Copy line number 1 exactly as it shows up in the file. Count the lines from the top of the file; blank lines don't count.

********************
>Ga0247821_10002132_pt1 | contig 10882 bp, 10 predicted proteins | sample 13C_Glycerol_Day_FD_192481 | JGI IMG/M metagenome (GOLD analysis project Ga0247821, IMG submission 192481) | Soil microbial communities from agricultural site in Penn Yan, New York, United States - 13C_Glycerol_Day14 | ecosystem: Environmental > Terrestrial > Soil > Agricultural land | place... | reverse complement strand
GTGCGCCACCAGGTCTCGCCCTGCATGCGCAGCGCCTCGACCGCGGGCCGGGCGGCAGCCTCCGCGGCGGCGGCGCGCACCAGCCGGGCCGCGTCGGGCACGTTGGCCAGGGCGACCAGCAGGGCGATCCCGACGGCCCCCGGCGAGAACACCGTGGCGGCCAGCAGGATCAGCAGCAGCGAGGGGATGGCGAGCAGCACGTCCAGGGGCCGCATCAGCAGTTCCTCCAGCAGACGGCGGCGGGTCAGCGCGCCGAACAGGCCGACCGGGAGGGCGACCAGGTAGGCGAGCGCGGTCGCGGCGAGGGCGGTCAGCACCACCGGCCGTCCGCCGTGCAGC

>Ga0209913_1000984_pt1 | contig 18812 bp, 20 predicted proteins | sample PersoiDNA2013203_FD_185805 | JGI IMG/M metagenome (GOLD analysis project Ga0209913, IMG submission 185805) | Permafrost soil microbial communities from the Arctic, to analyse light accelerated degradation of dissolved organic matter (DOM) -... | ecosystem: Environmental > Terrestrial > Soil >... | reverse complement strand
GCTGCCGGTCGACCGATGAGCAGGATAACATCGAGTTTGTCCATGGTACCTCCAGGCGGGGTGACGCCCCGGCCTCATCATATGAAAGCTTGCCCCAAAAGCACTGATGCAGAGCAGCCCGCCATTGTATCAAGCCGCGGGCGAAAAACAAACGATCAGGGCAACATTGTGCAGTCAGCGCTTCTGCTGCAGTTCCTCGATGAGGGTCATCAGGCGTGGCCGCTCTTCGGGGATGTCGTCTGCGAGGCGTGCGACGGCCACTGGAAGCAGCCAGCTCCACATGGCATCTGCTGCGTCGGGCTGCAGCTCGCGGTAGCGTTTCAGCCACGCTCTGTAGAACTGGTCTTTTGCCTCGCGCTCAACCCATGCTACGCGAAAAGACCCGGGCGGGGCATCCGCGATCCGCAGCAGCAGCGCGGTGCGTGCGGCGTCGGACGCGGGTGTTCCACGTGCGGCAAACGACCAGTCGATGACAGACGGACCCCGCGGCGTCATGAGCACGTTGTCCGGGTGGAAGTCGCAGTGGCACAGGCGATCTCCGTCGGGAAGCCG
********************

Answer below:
>Ga0247821_10002132_pt1 | contig 10882 bp, 10 predicted proteins | sample 13C_Glycerol_Day_FD_192481 | JGI IMG/M metagenome (GOLD analysis project Ga0247821, IMG submission 192481) | Soil microbial communities from agricultural site in Penn Yan, New York, United States - 13C_Glycerol_Day14 | ecosystem: Environmental > Terrestrial > Soil > Agricultural land | place... | reverse complement strand